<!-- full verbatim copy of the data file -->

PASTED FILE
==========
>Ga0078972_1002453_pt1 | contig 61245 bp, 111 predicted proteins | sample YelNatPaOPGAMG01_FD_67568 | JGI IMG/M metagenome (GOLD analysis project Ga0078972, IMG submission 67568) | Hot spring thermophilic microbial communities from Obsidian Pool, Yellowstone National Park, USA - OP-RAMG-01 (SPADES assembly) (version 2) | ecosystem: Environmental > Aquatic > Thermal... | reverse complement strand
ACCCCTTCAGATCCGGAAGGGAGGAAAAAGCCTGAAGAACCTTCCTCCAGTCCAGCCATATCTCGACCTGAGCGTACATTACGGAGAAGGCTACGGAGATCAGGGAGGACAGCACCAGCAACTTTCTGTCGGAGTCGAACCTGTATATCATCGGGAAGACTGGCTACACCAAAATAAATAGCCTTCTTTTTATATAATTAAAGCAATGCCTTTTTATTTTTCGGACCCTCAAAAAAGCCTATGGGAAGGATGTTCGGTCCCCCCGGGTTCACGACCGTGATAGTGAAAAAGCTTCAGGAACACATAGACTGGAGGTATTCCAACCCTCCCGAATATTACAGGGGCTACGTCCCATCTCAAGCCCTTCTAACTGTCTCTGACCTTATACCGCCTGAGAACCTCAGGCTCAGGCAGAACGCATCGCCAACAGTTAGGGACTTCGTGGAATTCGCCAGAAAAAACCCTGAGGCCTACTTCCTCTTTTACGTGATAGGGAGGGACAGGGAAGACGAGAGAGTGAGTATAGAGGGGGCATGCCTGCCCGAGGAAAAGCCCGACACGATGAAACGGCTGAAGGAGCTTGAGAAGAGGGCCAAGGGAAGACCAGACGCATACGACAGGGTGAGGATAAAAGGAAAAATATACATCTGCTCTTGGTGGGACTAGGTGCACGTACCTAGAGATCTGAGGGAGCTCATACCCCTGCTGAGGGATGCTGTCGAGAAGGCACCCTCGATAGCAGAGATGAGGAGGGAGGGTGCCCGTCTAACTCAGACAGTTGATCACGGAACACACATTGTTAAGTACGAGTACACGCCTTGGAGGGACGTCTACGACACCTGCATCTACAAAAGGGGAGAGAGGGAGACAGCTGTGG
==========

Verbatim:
>Ga0078972_1002453_pt1 | contig 61245 bp, 111 predicted proteins | sample YelNatPaOPGAMG01_FD_67568 | JGI IMG/M metagenome (GOLD analysis project Ga0078972, IMG submission 67568) | Hot spring thermophilic microbial communities from Obsidian Pool, Yellowstone National Park, USA - OP-RAMG-01 (SPADES assembly) (version 2) | ecosystem: Environmental > Aquatic > Thermal... | reverse complement strand
ACCCCTTCAGATCCGGAAGGGAGGAAAAAGCCTGAAGAACCTTCCTCCAGTCCAGCCATATCTCGACCTGAGCGTACATTACGGAGAAGGCTACGGAGATCAGGGAGGACAGCACCAGCAACTTTCTGTCGGAGTCGAACCTGTATATCATCGGGAAGACTGGCTACACCAAAATAAATAGCCTTCTTTTTATATAATTAAAGCAATGCCTTTTTATTTTTCGGACCCTCAAAAAAGCCTATGGGAAGGATGTTCGGTCCCCCCGGGTTCACGACCGTGATAGTGAAAAAGCTTCAGGAACACATAGACTGGAGGTATTCCAACCCTCCCGAATATTACAGGGGCTACGTCCCATCTCAAGCCCTTCTAACTGTCTCTGACCTTATACCGCCTGAGAACCTCAGGCTCAGGCAGAACGCATCGCCAACAGTTAGGGACTTCGTGGAATTCGCCAGAAAAAACCCTGAGGCCTACTTCCTCTTTTACGTGATAGGGAGGGACAGGGAAGACGAGAGAGTGAGTATAGAGGGGGCATGCCTGCCCGAGGAAAAGCCCGACACGATGAAACGGCTGAAGGAGCTTGAGAAGAGGGCCAAGGGAAGACCAGACGCATACGACAGGGTGAGGATAAAAGGAAAAATATACATCTGCTCTTGGTGGGACTAGGTGCACGTACCTAGAGATCTGAGGGAGCTCATACCCCTGCTGAGGGATGCTGTCGAGAAGGCACCCTCGATAGCAGAGATGAGGAGGGAGGGTGCCCGTCTAACTCAGACAGTTGATCACGGAACACACATTGTTAAGTACGAGTACACGCCTTGGAGGGACGTCTACGACACCTGCATCTACAAAAGGGGAGAGAGGGAGACAGCTGTGG